Obama's challenge: What role for the Clintons?
A roll-call vote for Hillary Clinton at the convention would be 'cathartic,' she says. Then there's Bill.
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Under convention rules, Clinton must make a written request to have her name placed in nomination. She has put out ambiguous signals as to whether she would do that. A videotape posted on YouTube shows her addressing supporters in California two weeks ago and talking about the need for a "catharsis."Skip to next paragraph
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"I happen to believe that we will come out stronger if people feel that their voices were heard," Clinton said. "I think that is a very big part of how we actually come out unified, because I know from just what I'm hearing that there's an incredible pent-up desire and I think that people want to feel like, okay, it's a catharsis, we're here, we did it, and then everybody get behind Senator Obama."
Obama appeared cool to the idea of a roll-call vote for Clinton in remarks to reporters on his campaign plane. "I don't think we're looking for catharsis," he said, but added he's leaving the details to the two campaign's teams.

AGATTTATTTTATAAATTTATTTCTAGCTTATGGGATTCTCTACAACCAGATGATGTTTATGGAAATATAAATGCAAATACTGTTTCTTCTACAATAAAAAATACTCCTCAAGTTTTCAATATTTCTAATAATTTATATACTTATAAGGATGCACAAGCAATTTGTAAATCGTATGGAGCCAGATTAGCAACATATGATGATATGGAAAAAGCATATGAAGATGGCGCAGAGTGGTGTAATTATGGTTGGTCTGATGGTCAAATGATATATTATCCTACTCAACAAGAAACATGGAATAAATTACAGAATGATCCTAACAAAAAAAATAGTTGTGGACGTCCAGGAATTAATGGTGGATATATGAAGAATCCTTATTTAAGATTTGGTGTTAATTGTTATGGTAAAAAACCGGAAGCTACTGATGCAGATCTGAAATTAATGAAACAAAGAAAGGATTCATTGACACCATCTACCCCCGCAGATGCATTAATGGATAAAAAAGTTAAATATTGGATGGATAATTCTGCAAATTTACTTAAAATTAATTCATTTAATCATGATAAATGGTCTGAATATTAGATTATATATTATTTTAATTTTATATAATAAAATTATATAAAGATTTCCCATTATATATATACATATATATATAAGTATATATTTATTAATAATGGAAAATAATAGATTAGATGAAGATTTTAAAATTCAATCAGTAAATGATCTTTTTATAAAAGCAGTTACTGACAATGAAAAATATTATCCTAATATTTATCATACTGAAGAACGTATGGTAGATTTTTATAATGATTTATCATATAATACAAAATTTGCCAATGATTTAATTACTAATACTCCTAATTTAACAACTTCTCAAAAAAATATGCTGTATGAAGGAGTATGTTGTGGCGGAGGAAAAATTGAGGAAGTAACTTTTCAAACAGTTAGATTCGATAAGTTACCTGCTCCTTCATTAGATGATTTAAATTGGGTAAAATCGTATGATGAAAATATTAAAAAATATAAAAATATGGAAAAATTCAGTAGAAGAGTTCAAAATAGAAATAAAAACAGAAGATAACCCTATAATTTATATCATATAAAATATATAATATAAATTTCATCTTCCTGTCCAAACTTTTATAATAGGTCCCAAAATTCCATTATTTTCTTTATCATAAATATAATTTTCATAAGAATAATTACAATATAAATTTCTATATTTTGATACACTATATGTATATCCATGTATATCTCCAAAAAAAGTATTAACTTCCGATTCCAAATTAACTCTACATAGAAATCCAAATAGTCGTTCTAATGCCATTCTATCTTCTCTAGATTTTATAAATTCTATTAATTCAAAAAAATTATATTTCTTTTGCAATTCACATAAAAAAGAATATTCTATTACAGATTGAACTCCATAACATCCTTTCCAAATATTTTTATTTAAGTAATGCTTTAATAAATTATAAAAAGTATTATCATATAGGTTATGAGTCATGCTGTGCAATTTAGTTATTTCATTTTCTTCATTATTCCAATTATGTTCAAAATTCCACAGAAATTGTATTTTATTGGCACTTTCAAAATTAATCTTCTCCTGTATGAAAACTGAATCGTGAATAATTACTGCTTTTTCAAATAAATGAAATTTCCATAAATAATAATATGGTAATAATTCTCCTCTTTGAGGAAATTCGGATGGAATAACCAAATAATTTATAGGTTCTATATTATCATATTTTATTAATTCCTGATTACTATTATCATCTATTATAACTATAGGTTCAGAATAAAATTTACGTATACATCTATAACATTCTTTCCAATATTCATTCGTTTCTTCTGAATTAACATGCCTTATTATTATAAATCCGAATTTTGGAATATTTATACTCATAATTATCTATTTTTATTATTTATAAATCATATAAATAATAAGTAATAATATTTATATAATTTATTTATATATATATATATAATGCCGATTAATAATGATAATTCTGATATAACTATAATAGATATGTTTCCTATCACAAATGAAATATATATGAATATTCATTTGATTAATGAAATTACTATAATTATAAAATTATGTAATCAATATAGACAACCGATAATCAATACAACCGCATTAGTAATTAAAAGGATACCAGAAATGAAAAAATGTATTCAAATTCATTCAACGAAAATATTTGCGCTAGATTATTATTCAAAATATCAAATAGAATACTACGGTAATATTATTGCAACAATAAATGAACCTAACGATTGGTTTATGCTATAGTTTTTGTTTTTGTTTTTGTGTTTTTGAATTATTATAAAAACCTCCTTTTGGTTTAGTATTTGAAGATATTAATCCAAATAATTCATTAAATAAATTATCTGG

On Friday, as Obama left for a vacation in Hawaii, Clinton appeared as an Obama surrogate at a campaign event in suburban Las Vegas – her first appearance on behalf of her former rival since their joint appearance in June. "Anyone who voted for me or caucused for me has so much more in common with Senator Obama than [with] Senator McCain," she said.
But forces beyond the two campaigns are also at play in the Clinton-Obama drama. The city of Denver has issued a parade permit to a group called Colorado Women Count/Women Vote for Aug. 26 – the day of Hillary Clinton's speech and the 88th anniversary of women's suffrage. The group plans to march through Denver to show appreciation for Clinton's campaign effort and to urge a roll-call vote on her nomination. Another group, 18 Million Voices, is planning a pro-Clinton rally in Denver as well.
The National Organization for Women (NOW) is planning a feminist gathering – "Women's Equali-tea" – on the first day of the convention to celebrate Women's Equality Day. The guest list features a long line of feminist leaders and women members of Congress. Obama's wife, Michelle, has been invited but has not responded yet. NOW endorsed Clinton early in the campaign, and is still deciding whether to endorse Obama.
NOW president Kim Gandy does not expect a decision before the convention and she endorses the idea of having Clinton's name placed in nomination. "I think it makes it easier for [Clinton backers] to support the Democratic nominee," she says.